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Shauna Sylvester wants to become mayor of Vancouver. Here's what she needs to have happen

After months of speculation, Vancouver has its first high-profile mayoral candidate from the centre-left of the political spectrum.

The SFU director wants to unite progressives behind her candidacy, but her Vision past may hinder her

Shauna Sylvester, seen here debating the merits of the transit referendum in 2014, is announcing her candidacy for mayor of Vancouver. (CBC News)

After months of speculation, Vancouver has its first high-profile mayoral candidate from the centre-left of the political spectrum. 

Shauna Sylvester, the director of Simon Fraser University's Centre for Dialogue, is announcing Thursday she's running as an independent candidate for mayor of Vancouver, in the hope the city's progressive parties will support her. 

"We need a bridge builder, somebody that can work across differences, and I've done that for 30 years," she said in an interview the day before her candidacy became official. 

"I spent a lot of time working trying to address problems, bringing people who do not necessarily agree together at the table to come up with a better end. It's not a set of skills that a lot of people have. I have it. I think it's what Vancouver needs right now, so I think that uniquely positions me to play this role."

But for that to happen, traditional supporters of progressive parties in Vancouver will have to decide she's the best person to vote for — and there are a couple of key reasons why that's not yet certain.  

Background on boards and with Vision

Sylvester, who would become Vancouver's first female mayor, has an extensive resumé as a professional facilitator and has sat on many high-profile boards, including Vancity Credit Union and Mountain Equipment Cooperative.

Elections are partly about public image, however, and every Vancouver mayor in recent times had a higher profile before their campaign than Sylvester currently has.

"I'm a different kind of leader," she said, when asked why her lack of elected experience is an asset. 

"I come at things differently than our current mayor, and I'm excited about actually working with people that aren't just in political parties, that look at the world in different terms and channel that energy differently." 

Sylvester has sat on the board of Vision Vancouver and donated hundreds of dollars to the party in each of the last three elections.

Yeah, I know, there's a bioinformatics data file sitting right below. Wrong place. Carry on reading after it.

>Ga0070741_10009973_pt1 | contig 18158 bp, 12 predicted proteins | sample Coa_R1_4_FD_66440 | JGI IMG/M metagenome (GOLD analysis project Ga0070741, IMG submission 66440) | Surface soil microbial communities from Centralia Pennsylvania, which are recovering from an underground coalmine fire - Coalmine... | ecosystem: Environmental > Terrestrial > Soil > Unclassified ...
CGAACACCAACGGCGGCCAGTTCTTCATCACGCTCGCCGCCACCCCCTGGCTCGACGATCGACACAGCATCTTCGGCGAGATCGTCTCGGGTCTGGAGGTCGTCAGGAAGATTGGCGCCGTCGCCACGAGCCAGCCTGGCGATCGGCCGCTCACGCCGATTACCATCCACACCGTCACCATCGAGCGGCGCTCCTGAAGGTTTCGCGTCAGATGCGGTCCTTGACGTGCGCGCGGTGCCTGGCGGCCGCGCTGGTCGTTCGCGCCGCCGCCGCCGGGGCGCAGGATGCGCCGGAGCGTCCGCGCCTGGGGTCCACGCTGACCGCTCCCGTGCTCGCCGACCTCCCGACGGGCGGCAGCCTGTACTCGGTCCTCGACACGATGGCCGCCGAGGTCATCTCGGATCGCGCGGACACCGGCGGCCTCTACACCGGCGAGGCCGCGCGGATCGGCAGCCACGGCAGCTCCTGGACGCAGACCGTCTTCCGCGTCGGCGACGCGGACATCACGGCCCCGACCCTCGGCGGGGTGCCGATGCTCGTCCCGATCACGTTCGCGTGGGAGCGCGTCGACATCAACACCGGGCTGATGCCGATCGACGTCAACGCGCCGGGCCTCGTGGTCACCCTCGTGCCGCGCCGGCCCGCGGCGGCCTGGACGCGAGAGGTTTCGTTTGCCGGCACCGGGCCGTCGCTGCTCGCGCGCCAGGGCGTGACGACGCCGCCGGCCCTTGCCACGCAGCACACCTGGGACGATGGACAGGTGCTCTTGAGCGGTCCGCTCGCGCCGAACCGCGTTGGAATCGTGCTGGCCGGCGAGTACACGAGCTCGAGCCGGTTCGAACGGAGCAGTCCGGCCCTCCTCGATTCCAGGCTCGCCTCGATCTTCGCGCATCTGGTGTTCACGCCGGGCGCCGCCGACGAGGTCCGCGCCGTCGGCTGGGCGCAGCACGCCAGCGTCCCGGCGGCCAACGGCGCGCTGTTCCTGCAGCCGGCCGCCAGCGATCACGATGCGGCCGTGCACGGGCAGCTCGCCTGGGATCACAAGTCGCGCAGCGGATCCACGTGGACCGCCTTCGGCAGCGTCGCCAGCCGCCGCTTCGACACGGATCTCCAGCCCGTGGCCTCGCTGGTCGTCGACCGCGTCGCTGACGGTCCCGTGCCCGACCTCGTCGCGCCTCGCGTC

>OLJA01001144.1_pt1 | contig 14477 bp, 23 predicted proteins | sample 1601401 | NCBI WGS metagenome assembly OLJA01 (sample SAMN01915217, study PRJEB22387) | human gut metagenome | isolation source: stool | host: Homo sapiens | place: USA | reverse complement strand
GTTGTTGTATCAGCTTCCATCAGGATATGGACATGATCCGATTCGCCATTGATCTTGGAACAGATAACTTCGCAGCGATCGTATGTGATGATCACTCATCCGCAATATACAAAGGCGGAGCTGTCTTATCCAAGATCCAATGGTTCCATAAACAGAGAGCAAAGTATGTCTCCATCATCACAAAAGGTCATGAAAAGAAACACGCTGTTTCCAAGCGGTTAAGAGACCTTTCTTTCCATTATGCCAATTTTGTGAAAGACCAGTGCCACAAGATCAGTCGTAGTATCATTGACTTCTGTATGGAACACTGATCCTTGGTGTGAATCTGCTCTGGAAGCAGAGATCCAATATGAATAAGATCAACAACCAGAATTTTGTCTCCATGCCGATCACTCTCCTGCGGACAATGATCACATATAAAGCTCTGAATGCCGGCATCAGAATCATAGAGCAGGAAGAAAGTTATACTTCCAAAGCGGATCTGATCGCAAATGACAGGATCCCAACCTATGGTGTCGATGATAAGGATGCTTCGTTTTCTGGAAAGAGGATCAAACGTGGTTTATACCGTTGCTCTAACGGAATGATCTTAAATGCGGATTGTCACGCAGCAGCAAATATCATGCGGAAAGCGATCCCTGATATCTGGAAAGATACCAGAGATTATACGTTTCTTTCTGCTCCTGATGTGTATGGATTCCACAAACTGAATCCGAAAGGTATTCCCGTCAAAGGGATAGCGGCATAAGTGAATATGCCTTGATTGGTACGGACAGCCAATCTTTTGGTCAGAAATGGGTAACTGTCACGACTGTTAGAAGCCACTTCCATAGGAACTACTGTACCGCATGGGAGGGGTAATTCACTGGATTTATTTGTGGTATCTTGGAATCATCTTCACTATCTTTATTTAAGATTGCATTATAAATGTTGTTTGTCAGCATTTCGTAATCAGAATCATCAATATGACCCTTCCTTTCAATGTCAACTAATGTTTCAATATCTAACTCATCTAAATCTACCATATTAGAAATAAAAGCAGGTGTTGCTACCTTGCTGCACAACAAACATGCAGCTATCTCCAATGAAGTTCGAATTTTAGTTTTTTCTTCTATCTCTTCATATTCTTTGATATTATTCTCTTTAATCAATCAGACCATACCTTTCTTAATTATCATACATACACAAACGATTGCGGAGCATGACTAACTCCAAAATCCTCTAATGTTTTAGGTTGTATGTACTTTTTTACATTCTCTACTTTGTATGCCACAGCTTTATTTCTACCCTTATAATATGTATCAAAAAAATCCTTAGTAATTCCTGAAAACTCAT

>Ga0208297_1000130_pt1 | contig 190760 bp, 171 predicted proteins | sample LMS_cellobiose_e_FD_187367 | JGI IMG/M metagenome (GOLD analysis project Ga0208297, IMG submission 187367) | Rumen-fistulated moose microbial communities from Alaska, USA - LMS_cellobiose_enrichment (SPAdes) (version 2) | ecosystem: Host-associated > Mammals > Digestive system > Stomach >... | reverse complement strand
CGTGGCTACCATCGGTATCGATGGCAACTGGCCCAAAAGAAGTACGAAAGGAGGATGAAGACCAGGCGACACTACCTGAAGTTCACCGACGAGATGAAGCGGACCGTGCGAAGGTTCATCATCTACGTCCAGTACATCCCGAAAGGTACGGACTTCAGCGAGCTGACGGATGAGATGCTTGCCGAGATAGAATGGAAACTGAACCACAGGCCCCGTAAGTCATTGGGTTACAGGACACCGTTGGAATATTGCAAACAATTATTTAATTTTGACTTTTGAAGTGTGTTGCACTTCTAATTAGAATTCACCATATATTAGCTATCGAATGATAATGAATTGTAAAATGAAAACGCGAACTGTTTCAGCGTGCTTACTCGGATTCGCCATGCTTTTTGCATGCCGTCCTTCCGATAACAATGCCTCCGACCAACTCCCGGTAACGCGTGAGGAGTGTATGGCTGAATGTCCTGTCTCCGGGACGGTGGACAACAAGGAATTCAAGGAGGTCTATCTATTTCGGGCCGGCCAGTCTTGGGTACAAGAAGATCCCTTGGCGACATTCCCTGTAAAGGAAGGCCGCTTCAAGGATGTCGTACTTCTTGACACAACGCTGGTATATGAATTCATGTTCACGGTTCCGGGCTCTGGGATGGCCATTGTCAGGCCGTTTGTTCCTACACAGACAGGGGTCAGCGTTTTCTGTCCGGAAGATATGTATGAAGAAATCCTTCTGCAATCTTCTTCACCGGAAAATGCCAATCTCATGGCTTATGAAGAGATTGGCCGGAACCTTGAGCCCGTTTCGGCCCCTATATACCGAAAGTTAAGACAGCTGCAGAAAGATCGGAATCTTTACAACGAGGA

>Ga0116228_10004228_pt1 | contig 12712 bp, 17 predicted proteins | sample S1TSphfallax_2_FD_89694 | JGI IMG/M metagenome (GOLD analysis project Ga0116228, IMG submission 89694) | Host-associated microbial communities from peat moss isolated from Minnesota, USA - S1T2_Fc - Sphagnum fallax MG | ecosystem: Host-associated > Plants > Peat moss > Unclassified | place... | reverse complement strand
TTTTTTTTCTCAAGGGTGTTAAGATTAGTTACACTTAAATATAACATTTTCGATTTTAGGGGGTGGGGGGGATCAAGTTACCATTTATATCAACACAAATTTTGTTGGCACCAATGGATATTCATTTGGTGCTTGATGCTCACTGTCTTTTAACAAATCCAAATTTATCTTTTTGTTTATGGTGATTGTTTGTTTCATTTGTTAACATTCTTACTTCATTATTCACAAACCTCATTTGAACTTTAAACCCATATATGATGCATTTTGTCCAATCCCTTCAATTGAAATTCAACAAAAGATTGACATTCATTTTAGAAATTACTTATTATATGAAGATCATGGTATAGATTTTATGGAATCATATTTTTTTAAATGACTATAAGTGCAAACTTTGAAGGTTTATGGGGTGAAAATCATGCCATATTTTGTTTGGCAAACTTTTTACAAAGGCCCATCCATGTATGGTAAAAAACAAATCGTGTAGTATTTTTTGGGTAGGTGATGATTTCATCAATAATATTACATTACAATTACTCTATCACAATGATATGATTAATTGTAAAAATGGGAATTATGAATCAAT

She says she won't deny her background, but her history is actively working across party lines to forge consensus — and doesn't shy away from talking about failures on the housing front.

"I want to be in a city where young people are. Our small businesses are losing out. The rents are so high, taxation has gone up, because assessments have gone up. It's not a good situation, and we need to deal with that first and foremost." 

Sylvester donated to all three election campaigns for Vision Vancouver when Gregor Robertson successfully ran for mayor. (Tina Lovgreen/CBC)

'The city's on a good direction'

But if you ask Sylvester what her priorities are, she'll list areas that have been priorities of the city for the last 10 years: encouraging more harm reduction opportunities for opioid victims, extending the Millennium Line to UBC, opposing the Kinder Morgan pipeline, promoting environmental initiatives and supporting the city's new housing strategy

"I think the city's on a good direction. There's lots of good building blocks here," she said. 

She's also made the choice not to be critical of Vision during the campaign — which will ultimately tie her chances to public perception of the group that has governed Vancouver for the last decade. 

"I'm not interested in looking at the past and hammering at things people did wrong. I actually look at the past and look at a whole series of mayors and feel like I'd be standing on pretty big shoulders, and I can look back along political lines, and point to things different mayors have done that have really built this city." 

Path to victory

Will Sylvester get the opportunity to stand on those shoulders?

To do it, she'll need to have Vision Vancouver choose to not run a candidate and support her instead — something it, coincidentally, opened the door to a day earlier when it announced it wasn't yet ready to run a mayoral candidate of its own.

Then, Sylvester says she would need both the Green Party and OneCity to support her candidacy; something she's spoken to them about.

And while she'd like the support of COPE, she says she can go forward without them.

"I don't know if there's an alignment in values." 

Finally, Sylvester would need to receive the most votes on Oct. 20 — more than the resurgent Non-Partisan Association and more than any potential far-left candidate who could split the vote.

Do all that, and Sylvester becomes Vancouver's first female mayor and the city's first independent mayor since 1972.

It's a tall but not impossible order, and Sylvester doesn't lack confidence.

"I don't want to split the vote, if there's someone that I think is more qualified," she said. "I don't see that person."

Corrections

  • An earlier version of this story incorrectly stated Sylvester currently sits on the board of Mountain Equipment Co-op. In fact, she is a past board member.
    Apr 05, 2018 12:31 PM PT

About the Author

Justin McElroy

@j_mcelroy

Justin is a reporter for CBC Vancouver, covering political stories throughout British Columbia.